[cancer] Closing in on the last session, a note on my heart

Slept uneasy last night. Don’t know if it was a continued grumpy hangover or what. Day Jobbery shortly, then (hopefully) a quiet afternoon followed by an early evening’s sleep. arrives tomorrow on her last drive up here. comes Thursday evening.

I’ve been thinking about two things: exercise and cussing.

I’m increasingly convinced that the reason I made it as far as I did through chemotherapy with any useful energy (such as it may be) is that I’ve exercised every damned day. I think I’ve missed perhaps two (non-pump) days in the last six months, plus when I’m on the pump it’s different anyway. Every morning I spend at least thirty minutes getting my heart rate up and making my body move. I do it when I first wake up, because whatever energy I do have for the day is at its maxima then. Early in chemo I’d collapse around 4 or 5. These days, if I make it til noon in full-on mode, I’m lucky. But without the exercise, I might have wound up bed-ridden or nearly so. A thing that drives my heart.

Another thing that drives my heart is my commitment to kindness. For example, in social matters, one way I evaluate a person (friend, date, whatever) is whether they’re nice to waitpeople. The “be kind to waiters” test tells you a lot about a person. Yesterday, my memory jogged as it occurred to me where I had first turned the inner corner on that. It was when I stopped cussing at other people while I drive. (Well, okay, it still happens on occasion, but far more rarely.) When I was younger, I’d scream my frustrations in the form of obscenities and nasty remarks at the people going too slow/too fast/where I wanted to in my way/cutting me off in the crosswalk/etc. I said a lot of things to rear windshields I’d never have dreamed, even then, of saying to people’s faces. Anonymity is mightily empowering to rage, and not much is more anonymous than an automobile in traffic. What I finally realized was that I was programming myself to respond to incidents with anger instead of thoughtfulness, to drive (and behave) more dangerously, and ultimately, some really crappy behavior modeling for my daughter when she came along. None of that was worth the momentary warm glow of righteous indignation brought on by telling off some idiot who really deserved it. (Not to mention how wrong I probably was about other people most of the time.)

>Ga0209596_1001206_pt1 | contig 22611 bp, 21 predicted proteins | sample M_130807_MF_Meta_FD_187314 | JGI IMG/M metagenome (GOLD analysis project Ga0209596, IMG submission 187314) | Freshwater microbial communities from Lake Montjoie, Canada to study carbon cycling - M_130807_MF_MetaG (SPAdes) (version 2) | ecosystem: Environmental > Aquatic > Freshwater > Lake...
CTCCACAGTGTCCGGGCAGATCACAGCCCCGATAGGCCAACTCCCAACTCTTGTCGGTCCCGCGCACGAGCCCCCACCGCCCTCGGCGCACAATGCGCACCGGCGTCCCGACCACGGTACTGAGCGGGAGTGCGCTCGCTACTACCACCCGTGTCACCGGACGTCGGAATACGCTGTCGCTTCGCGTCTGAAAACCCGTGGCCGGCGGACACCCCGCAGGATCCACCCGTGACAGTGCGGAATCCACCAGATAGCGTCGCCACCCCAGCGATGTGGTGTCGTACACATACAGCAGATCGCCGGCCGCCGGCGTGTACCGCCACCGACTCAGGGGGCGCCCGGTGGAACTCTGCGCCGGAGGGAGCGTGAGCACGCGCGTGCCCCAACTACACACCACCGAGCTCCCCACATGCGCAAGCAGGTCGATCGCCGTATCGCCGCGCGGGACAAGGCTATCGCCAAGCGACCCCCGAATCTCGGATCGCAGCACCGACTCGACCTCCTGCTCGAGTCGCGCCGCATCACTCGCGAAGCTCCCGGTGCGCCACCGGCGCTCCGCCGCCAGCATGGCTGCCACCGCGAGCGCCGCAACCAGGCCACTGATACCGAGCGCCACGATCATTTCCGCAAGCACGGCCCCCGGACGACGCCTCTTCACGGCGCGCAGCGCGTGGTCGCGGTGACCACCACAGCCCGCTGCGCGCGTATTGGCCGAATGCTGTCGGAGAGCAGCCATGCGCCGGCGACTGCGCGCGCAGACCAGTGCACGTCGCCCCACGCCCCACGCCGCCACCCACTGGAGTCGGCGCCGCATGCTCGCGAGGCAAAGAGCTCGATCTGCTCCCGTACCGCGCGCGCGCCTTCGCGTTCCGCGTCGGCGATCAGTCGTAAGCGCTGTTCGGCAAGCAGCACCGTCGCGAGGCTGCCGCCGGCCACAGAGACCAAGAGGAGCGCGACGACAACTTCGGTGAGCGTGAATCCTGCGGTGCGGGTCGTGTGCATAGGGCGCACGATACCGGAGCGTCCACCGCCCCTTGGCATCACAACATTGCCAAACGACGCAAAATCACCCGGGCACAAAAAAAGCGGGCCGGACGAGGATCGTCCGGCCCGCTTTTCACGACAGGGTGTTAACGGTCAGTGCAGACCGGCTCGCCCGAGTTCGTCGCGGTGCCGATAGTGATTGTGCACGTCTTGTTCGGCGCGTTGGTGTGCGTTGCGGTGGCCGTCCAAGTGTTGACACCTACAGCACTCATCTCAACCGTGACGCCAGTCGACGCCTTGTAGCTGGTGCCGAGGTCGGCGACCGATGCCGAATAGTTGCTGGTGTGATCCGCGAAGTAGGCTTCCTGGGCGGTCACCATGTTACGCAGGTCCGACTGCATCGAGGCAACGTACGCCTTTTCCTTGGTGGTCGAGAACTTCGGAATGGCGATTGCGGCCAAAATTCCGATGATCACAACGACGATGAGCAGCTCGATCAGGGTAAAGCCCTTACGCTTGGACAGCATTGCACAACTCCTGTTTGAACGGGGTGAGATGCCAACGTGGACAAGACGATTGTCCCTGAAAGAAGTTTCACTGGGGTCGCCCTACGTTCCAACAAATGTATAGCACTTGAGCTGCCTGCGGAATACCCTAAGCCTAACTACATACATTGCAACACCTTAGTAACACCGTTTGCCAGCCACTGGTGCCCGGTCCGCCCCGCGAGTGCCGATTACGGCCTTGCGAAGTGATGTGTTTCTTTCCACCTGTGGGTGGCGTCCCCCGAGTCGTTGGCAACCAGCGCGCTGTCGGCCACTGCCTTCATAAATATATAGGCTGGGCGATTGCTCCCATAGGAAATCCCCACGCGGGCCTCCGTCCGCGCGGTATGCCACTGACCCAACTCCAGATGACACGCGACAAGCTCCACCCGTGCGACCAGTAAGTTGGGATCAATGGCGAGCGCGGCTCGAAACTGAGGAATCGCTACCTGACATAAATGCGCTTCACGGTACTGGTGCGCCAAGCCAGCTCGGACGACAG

These days when someone blows by me in the crosswalk, breaking the law and endangering my life for the sake of a fraction of a minute’s more progress down the road, I step out behind them with a big cheery smile and wave and shout “Thank you!” It’s fairly passive aggressive of me, but it beats the hell out of just being aggressive, amuses me, and often amuses other drivers and pedestrians. More to the point, if they actually notice me, I’m not retroactively justifying their misdeeds by flipping them off or something. Maybe they’ll even think about what just happened in some mode other than dismissive, defensive anger. I’m not quite so demonstrative behind the wheel, as frustration still leaks in and such broad communication is rarely possible (unless I have the top down), but I also try not to say or do anything I wouldn’t say or do to the other driver face to face, in public.

Exercise is good for my heart. Kindness is good for my heart. Both help me focus on what’s really important, including the battles that actually need fighting.

10 thoughts on “[cancer] Closing in on the last session, a note on my heart

  1. cate says: